difficult to be very certain about what things were like at
that time, or the reasons why some institutions and practices
came to be established.  But even if we knew all this, it still
cannot tell us about what should be done today.  Just
because something happened in the past or is part of our
tradition, it is not necessarily right or wrong forever.  Every
age has to think afresh about such questions and come to
its own collective decision about its social institutions.
COLONIALISM AND CASTE
Compared to the ancient past, we know a lot more about
caste in our recent history.  If modern history is taken to
begin with the nineteenth century, then Indian
Independence in 1947 offers a natural dividing line between
the colonial period (roughly 150 years from around 1800 to
1947) and the post-Independence or post-colonial period
(the six decades from 1947 to the present day).  The present
form of caste as a social institution has been shaped very
strongly by both the colonial period as well as the rapid
changes that have come about in independent India.
Scholars have agreed that all major social institutions
and specially the institution of caste underwent major
changes during the colonial period.  In fact, some scholars argue that what we
know today as caste is more a product of colonialism than of ancient Indian
tradition.  Not all of the changes brought about were intended or deliberate.
Initially, the British administrators began by trying to understand the
complexities of caste in an effort to learn how to govern the country efficiently.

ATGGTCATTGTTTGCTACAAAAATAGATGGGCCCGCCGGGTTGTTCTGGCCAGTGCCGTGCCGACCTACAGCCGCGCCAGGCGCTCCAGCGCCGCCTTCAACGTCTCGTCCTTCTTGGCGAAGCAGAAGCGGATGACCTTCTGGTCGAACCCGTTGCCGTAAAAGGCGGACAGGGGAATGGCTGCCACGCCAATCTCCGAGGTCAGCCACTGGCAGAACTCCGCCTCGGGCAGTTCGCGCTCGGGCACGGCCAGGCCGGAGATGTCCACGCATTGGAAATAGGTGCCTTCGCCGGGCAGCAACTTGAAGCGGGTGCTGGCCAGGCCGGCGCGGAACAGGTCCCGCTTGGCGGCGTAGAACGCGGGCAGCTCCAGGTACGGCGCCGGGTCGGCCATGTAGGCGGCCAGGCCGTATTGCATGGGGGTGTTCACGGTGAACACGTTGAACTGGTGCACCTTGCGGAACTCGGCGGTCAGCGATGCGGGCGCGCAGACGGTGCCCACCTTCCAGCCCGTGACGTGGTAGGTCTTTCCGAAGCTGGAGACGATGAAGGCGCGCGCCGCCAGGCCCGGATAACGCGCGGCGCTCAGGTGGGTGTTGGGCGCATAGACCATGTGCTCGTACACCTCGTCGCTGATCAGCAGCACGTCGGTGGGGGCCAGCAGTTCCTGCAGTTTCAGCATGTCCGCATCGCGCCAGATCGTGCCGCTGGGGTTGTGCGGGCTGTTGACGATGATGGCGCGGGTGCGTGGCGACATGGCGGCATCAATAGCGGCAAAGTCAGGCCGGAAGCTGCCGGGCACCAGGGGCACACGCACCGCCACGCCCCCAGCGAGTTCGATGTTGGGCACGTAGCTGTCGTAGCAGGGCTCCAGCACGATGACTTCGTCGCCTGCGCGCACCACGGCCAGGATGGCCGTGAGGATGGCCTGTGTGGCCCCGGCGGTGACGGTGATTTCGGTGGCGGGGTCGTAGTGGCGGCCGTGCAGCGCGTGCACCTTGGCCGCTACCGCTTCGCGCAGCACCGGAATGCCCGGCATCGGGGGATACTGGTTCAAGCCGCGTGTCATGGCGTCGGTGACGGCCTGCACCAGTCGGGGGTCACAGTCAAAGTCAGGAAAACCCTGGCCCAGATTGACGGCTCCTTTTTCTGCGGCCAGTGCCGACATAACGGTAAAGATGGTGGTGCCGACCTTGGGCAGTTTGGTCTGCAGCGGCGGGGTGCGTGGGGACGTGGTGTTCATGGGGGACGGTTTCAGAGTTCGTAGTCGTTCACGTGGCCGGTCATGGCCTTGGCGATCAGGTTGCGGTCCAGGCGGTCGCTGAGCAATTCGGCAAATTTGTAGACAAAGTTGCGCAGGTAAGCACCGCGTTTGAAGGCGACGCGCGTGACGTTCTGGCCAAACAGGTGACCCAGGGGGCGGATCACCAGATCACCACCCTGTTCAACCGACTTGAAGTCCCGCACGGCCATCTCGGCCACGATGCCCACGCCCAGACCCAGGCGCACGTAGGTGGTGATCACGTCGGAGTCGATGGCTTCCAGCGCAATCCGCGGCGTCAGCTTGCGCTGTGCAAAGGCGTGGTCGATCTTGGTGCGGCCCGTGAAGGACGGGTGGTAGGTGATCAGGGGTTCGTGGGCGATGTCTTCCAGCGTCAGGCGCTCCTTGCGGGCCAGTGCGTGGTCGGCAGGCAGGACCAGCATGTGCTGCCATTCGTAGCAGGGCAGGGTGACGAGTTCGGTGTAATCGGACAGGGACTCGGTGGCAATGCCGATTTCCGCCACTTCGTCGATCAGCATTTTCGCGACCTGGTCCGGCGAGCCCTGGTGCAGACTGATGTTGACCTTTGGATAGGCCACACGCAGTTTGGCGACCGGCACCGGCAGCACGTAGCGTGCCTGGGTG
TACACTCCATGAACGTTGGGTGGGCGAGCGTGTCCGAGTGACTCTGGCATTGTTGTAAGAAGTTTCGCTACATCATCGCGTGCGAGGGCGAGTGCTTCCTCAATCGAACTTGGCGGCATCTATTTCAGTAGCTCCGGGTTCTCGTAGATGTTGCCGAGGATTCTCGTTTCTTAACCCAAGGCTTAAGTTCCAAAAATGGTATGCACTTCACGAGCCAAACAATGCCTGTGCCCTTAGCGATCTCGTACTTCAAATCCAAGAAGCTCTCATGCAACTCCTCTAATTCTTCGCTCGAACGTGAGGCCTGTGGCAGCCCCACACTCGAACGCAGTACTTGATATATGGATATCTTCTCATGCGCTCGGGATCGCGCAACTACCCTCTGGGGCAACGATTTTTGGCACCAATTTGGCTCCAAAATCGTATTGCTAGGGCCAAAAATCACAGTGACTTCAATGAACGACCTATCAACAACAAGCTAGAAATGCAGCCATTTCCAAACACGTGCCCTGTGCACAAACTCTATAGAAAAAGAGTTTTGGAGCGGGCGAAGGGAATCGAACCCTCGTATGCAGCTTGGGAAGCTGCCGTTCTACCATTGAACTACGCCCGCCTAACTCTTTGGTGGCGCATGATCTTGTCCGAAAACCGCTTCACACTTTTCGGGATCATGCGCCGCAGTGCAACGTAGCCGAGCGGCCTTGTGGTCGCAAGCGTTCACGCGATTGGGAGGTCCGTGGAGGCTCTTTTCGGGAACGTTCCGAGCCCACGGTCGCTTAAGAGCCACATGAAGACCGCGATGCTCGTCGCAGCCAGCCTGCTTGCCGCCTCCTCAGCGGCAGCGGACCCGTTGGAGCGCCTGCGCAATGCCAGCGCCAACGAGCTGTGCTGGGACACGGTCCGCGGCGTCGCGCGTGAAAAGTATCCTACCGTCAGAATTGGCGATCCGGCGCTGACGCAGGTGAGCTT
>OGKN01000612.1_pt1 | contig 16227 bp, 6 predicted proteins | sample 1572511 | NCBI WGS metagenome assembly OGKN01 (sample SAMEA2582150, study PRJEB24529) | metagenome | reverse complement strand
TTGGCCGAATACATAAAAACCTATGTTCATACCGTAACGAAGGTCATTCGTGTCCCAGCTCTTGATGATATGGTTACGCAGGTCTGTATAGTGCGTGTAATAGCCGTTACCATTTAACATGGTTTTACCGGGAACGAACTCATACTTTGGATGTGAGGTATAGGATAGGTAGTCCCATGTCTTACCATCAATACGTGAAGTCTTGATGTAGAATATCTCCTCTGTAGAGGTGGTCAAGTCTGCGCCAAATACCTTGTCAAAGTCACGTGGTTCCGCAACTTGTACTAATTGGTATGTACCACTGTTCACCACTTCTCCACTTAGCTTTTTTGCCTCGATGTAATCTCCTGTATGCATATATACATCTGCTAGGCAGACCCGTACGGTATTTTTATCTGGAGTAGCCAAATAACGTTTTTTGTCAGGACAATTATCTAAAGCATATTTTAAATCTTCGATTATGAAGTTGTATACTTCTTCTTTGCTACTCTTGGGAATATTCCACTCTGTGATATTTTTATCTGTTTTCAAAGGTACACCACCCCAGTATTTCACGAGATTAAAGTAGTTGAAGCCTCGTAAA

Some of these efforts took the shape of very methodical and intensive surveys
and reports on the ‘customs and manners’ of various tribes and castes all over
the country.  Many British administrative officials were also amateur ethnologists
and took great interest in pursuing such surveys and studies.
But by far the most important official effort to collect information on caste
was through the census.  First begun in the 1860s, the census became a regular
ten-yearly exercise conducted by the British Indian government from 1881
onwards.  The 1901 Census under the direction of Herbert Risley was particularly
important as it sought to collect information on the social hierarchy of caste –
i.e., the social order of precedence in particular regions, as to the position of
Savitri Bai Phule was the first
headmistress of the country’s
first school for girls in Pune. She
devoted her life to educating
Shudras and Ati-Shudras. She
started a night school for
agriculturists and labourers.
She died while serving plague
patients.
Savitri Bai Phule
(1831-1897)
2015-16
Read More